In this section, we look at the resources used to produce electricity. Generating units are chosen to run primarily on their operating costs, of which fuel costs account for the lion's share. Therefore, we present below, electricity generation output by fuel type and generator type. Since the generator/fuel mix of utilities varies significantly by region, we also present generation output by region.
Net electricity generation in the United States decreased 7.6% in May 2020 compared to the previous year. This decrease in electricity generation was primarily driven by reduced demand for electricity generation caused by business shutdowns and changes to normal routines related to mitigation efforts for the 2019 novel coronavirus disease (COVID-19). At the regional-level, all parts of the country, except for the West, experienced a year-over-year decrease in electricity generation. The Western region was the loan outlier and saw electricity generation increase 3% compared to the previous May. This occurred because many states in the West experienced significantly above average temperatures this May and significantly below average temperatures last May, which caused a substantial year-over-year increase in the demand for residential cooling and in turn, an increase in electricity generation compared to May 2019.
Electricity generation from coal decreased in all parts of the country compared to the previous year. The change in electricity generation from natural gas was much more mixed, with the MidAtlantic, Central, and Western regions all seeing an increase in natural gas generation, while the Northeast, Southeast, Florida, and Texas all saw a decrease in natural gas generation. Nuclear generation as a whole was down 4.1% compared to a year ago. Other renewables generation increased in all regions of the country, with Florida seeing the largest change (up 23.9%) compared to May 2019.
The chart above compares coal consumption in May 2019 and May 2020 by region and the second tab compares natural gas consumption by region over the same period. Changes in coal and natural gas consumption were similar to their respective changes in coal and natural gas generation.
The third tab presents the change in the relative share of fossil fuel consumption by fuel type on a percentage basis, calculated using equivalent energy content (Btu). This highlights changes in the relative market shares of coal, natural gas, and petroleum. All regions of the country saw their shares of natural gas increase mainly at the expense of coal.
The fourth tab presents the change in coal and natural gas consumption on an energy content basis by region. The changes in total coal and natural gas consumption were similar to the changes seen in total coal and natural gas net generation in each region.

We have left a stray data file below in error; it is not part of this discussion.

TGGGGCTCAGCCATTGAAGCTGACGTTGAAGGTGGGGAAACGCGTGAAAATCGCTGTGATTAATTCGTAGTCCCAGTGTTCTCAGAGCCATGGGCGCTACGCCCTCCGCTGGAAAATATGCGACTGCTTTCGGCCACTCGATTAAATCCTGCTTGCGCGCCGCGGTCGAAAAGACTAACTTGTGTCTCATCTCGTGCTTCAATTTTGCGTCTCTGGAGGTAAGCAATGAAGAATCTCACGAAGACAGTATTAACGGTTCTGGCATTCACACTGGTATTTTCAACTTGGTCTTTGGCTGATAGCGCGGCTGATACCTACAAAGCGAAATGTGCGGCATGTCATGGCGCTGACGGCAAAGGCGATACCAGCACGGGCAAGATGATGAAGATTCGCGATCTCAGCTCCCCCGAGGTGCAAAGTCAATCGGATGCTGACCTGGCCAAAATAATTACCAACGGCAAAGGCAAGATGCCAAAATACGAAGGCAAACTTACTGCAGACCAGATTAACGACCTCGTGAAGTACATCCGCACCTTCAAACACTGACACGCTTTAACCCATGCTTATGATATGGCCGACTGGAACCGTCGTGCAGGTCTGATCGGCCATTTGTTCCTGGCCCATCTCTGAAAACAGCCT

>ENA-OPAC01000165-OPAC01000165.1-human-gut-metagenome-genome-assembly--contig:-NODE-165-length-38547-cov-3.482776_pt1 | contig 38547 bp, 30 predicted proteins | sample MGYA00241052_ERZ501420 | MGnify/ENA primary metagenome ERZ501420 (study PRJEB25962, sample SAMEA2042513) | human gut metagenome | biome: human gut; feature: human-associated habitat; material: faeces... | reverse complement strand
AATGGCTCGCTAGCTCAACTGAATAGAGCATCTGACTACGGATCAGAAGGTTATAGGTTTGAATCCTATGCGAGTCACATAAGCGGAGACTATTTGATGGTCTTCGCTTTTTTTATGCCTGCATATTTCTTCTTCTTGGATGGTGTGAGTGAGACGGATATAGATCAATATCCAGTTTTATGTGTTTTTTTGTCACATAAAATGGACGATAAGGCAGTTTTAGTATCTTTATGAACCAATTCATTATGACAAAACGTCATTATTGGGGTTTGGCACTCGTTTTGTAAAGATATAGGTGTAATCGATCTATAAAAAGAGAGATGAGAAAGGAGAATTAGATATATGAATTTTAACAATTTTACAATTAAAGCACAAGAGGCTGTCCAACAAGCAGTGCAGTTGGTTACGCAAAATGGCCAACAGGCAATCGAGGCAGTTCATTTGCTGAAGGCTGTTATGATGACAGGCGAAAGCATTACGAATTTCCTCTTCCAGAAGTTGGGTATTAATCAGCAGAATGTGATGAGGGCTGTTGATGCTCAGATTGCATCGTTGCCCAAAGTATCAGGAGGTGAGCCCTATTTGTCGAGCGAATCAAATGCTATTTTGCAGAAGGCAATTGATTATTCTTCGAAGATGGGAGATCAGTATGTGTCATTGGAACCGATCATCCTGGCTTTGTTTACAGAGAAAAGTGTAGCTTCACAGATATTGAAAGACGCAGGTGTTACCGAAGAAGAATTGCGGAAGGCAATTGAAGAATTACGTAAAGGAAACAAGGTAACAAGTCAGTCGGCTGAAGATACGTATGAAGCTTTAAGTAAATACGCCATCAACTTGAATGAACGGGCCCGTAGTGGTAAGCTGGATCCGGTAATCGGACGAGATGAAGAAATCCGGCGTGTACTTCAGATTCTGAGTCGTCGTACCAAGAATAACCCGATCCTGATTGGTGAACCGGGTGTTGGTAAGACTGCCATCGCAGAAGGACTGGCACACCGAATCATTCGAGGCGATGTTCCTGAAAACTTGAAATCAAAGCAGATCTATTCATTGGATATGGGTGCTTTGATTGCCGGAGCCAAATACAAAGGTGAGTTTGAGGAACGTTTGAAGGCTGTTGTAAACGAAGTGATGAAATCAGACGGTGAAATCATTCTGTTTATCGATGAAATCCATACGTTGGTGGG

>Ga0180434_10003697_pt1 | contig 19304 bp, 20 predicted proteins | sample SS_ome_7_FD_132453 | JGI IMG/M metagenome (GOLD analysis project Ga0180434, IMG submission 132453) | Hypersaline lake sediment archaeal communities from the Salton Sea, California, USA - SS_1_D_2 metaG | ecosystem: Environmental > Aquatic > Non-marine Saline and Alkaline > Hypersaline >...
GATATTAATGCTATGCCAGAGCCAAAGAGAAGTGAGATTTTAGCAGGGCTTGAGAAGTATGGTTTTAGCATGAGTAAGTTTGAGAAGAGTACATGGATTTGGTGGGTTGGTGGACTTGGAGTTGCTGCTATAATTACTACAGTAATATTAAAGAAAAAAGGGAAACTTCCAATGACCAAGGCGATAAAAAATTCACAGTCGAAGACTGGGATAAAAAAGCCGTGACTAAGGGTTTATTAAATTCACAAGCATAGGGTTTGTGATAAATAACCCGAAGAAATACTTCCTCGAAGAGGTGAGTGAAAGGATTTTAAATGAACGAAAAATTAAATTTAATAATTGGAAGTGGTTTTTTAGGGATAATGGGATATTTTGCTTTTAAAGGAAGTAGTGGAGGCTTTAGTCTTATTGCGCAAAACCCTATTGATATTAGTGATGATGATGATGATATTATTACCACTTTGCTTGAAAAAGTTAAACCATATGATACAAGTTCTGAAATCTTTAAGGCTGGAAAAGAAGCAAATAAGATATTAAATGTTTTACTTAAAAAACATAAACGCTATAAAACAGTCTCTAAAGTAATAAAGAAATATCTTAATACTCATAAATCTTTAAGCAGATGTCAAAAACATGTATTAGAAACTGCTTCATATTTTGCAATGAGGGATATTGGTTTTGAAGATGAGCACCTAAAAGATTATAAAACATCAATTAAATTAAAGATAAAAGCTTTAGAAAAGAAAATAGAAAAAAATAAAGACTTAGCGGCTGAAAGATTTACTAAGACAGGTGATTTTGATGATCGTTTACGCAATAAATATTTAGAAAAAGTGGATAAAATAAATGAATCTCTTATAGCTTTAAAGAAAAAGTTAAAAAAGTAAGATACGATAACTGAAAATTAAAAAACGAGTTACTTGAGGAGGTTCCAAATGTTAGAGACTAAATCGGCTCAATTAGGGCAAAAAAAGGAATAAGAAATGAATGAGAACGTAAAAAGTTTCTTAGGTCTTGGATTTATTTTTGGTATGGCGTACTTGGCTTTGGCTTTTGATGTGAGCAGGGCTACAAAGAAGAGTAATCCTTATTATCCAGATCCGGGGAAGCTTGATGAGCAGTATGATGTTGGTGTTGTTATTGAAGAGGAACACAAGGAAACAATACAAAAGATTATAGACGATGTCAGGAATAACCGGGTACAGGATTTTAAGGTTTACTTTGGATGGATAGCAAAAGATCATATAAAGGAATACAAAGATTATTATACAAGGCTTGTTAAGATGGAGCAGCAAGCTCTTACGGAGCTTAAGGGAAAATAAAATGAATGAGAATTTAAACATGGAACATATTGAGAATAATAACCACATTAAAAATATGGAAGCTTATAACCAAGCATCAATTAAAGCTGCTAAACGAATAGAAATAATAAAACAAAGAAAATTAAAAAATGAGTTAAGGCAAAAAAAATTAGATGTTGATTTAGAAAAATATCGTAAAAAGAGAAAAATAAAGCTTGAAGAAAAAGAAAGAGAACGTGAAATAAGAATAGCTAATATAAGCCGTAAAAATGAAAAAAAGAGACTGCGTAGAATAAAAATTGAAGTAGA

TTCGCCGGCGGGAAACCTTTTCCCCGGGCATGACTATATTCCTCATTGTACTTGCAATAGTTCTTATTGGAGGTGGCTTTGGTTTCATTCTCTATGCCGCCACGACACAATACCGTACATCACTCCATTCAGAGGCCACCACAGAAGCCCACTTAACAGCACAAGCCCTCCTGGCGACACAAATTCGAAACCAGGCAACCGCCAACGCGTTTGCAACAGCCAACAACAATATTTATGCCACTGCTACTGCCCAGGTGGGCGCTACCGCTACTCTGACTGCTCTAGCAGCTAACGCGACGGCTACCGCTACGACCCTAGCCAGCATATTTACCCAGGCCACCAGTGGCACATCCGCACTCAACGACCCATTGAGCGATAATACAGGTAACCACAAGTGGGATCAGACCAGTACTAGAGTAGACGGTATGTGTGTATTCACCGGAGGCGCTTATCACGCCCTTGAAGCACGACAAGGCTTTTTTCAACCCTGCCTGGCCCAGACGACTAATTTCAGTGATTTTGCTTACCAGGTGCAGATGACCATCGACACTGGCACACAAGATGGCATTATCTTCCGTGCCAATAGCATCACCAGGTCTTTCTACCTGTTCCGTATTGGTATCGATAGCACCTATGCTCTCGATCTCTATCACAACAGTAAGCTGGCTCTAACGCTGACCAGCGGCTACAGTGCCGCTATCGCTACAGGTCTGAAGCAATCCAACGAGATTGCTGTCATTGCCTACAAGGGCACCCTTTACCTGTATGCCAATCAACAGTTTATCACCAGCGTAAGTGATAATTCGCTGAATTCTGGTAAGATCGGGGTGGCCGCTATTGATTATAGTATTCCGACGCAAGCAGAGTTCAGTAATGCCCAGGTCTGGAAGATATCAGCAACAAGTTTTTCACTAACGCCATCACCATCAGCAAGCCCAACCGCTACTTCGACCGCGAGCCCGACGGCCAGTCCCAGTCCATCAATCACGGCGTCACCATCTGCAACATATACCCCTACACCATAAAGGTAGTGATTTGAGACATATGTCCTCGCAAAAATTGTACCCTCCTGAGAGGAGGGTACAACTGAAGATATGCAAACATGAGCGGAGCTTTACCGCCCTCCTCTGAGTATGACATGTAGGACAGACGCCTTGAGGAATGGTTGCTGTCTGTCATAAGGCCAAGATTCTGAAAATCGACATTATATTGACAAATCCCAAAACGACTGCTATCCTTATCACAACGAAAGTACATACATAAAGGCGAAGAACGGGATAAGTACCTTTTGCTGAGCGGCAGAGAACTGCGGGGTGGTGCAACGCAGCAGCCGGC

To gain some insight into the changing pattern of consumption of fossil fuels over the past year, we look at relative monthly average fuel prices. A common way to compare fuel prices is on an equivalent $/MMBtu basis as shown in the chart above. The average price of natural gas at Henry Hub was $1.78/MMBtu in May 2020 and showed no change from the previous month. The natural gas price for New York City (Transco Zone 6 NY) saw a month-over-month decrease, going from $1.57/MMBtu in April 2020 to $1.40/MMBtu in May 2020. The average price of Central Appalachian coal decreased slightly from the previous month, going from $2.37/MMBtu in April 2020 to $2.35/MMBtu in May 2020.
After observing month-over-month price decreases throughout this year, the New York Harbor residual oil price final saw an increase in price from the previous month, going from $5.35/MMBtu in April 2020 to $6.32/MMBtu in May 2020. As is the case most months, oil was largely priced out of most electricity markets for baseload operations. However, the drastic decrease in the price of oil has made operations at peaking power plants more economical.
A fuel price comparison based on equivalent energy content ($/MMBtu) does not reflect differences in energy conversion efficiency (heat rate) among different types of generators. Gas-fired combined-cycle units tend to be more efficient than coal-fired steam units. The second tab shows coal and natural gas prices on an equivalent energy content and efficiency basis. The price of natural gas at Henry Hub ($14.28/MWh) was below the price of Central Appalachian coal ($25.42/MWh) on a $/MWh basis, with the spread between the two decreasing slightly compared to last month, mainly due to the slight decrease in the price of Central Appalachian coal. The price of natural gas at New York City ($11.18/MWh) was below the price of Central Appalachian coal ($25.42/MWh) during May 2020, with the spread between the two prices increasing slightly, mainly due to the decrease in the New York City natural gas price compared to the previous month.
The conversion shown in this chart is done for illustrative purposes only. The competition between coal and natural gas to produce electricity is more complex. It involves delivered prices and emission costs, the terms of fuel supply contracts, and the workings of fuel markets.